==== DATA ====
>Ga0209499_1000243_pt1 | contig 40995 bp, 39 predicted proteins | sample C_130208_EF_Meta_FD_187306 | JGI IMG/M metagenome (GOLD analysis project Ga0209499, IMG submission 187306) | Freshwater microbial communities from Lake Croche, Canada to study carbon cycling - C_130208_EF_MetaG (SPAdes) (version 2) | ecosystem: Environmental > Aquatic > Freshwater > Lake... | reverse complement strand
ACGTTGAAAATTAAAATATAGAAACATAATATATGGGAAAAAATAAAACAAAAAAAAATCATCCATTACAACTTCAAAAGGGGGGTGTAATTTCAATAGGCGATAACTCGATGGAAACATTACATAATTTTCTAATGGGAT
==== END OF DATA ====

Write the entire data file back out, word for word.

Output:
>Ga0209499_1000243_pt1 | contig 40995 bp, 39 predicted proteins | sample C_130208_EF_Meta_FD_187306 | JGI IMG/M metagenome (GOLD analysis project Ga0209499, IMG submission 187306) | Freshwater microbial communities from Lake Croche, Canada to study carbon cycling - C_130208_EF_MetaG (SPAdes) (version 2) | ecosystem: Environmental > Aquatic > Freshwater > Lake... | reverse complement strand
ACGTTGAAAATTAAAATATAGAAACATAATATATGGGAAAAAATAAAACAAAAAAAAATCATCCATTACAACTTCAAAAGGGGGGTGTAATTTCAATAGGCGATAACTCGATGGAAACATTACATAATTTTCTAATGGGAT